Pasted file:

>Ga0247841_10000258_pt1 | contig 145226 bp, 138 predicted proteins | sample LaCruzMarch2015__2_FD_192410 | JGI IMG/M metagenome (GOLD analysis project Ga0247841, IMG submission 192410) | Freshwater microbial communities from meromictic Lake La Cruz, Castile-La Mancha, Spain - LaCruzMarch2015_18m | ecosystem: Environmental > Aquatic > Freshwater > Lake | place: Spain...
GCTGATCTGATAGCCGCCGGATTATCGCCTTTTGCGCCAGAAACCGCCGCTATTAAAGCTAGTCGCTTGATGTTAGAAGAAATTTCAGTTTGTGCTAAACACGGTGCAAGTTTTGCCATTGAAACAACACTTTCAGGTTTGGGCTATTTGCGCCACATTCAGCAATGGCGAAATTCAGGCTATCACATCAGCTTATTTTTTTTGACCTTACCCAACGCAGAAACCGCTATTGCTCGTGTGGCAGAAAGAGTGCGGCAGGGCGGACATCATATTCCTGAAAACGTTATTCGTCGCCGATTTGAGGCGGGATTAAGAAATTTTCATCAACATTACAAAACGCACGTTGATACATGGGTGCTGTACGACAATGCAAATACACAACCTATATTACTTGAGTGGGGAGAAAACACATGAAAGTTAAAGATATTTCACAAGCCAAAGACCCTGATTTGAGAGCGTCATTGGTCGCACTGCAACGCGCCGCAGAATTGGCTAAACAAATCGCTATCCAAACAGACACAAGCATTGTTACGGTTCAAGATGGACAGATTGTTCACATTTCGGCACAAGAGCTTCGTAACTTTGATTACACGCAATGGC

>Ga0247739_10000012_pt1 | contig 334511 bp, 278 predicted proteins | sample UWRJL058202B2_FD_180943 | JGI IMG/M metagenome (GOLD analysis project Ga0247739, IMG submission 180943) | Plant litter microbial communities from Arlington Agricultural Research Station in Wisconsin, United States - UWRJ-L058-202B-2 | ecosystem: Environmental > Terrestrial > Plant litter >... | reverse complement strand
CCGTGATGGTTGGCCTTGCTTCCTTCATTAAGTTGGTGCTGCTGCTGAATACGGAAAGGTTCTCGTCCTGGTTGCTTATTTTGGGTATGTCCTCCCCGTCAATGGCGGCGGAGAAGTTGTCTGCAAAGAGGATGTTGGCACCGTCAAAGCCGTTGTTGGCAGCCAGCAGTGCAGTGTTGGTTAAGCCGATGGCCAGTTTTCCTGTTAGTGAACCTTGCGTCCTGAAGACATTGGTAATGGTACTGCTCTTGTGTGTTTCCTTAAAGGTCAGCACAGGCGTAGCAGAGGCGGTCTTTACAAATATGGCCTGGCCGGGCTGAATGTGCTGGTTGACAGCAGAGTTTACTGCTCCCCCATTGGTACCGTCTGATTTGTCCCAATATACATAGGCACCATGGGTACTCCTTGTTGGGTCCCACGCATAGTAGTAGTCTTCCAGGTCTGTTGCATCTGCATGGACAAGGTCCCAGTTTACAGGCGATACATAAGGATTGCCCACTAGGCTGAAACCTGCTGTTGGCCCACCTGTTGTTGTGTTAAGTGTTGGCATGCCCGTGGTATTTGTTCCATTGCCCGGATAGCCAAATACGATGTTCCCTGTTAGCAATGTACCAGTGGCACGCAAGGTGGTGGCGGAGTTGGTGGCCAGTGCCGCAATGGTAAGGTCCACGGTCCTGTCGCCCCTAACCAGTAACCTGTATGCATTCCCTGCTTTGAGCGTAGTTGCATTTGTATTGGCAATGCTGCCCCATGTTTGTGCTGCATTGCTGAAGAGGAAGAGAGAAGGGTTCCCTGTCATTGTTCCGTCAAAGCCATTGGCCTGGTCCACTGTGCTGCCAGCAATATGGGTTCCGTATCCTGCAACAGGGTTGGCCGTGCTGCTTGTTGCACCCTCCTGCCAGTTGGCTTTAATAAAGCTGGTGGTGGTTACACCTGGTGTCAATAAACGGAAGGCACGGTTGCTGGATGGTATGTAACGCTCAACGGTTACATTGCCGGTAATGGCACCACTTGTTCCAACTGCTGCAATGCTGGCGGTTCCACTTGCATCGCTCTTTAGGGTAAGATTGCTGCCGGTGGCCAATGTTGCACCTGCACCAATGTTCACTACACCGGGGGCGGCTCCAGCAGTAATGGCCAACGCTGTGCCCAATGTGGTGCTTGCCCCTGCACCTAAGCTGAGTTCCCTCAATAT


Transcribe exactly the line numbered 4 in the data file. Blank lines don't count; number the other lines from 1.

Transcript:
CCGTGATGGTTGGCCTTGCTTCCTTCATTAAGTTGGTGCTGCTGCTGAATACGGAAAGGTTCTCGTCCTGGTTGCTTATTTTGGGTATGTCCTCCCCGTCAATGGCGGCGGAGAAGTTGTCTGCAAAGAGGATGTTGGCACCGTCAAAGCCGTTGTTGGCAGCCAGCAGTGCAGTGTTGGTTAAGCCGATGGCCAGTTTTCCTGTTAGTGAACCTTGCGTCCTGAAGACATTGGTAATGGTACTGCTCTTGTGTGTTTCCTTAAAGGTCAGCACAGGCGTAGCAGAGGCGGTCTTTACAAATATGGCCTGGCCGGGCTGAATGTGCTGGTTGACAGCAGAGTTTACTGCTCCCCCATTGGTACCGTCTGATTTGTCCCAATATACATAGGCACCATGGGTACTCCTTGTTGGGTCCCACGCATAGTAGTAGTCTTCCAGGTCTGTTGCATCTGCATGGACAAGGTCCCAGTTTACAGGCGATACATAAGGATTGCCCACTAGGCTGAAACCTGCTGTTGGCCCACCTGTTGTTGTGTTAAGTGTTGGCATGCCCGTGGTATTTGTTCCATTGCCCGGATAGCCAAATACGATGTTCCCTGTTAGCAATGTACCAGTGGCACGCAAGGTGGTGGCGGAGTTGGTGGCCAGTGCCGCAATGGTAAGGTCCACGGTCCTGTCGCCCCTAACCAGTAACCTGTATGCATTCCCTGCTTTGAGCGTAGTTGCATTTGTATTGGCAATGCTGCCCCATGTTTGTGCTGCATTGCTGAAGAGGAAGAGAGAAGGGTTCCCTGTCATTGTTCCGTCAAAGCCATTGGCCTGGTCCACTGTGCTGCCAGCAATATGGGTTCCGTATCCTGCAACAGGGTTGGCCGTGCTGCTTGTTGCACCCTCCTGCCAGTTGGCTTTAATAAAGCTGGTGGTGGTTACACCTGGTGTCAATAAACGGAAGGCACGGTTGCTGGATGGTATGTAACGCTCAACGGTTACATTGCCGGTAATGGCACCACTTGTTCCAACTGCTGCAATGCTGGCGGTTCCACTTGCATCGCTCTTTAGGGTAAGATTGCTGCCGGTGGCCAATGTTGCACCTGCACCAATGTTCACTACACCGGGGGCGGCTCCAGCAGTAATGGCCAACGCTGTGCCCAATGTGGTGCTTGCCCCTGCACCTAAGCTGAGTTCCCTCAATAT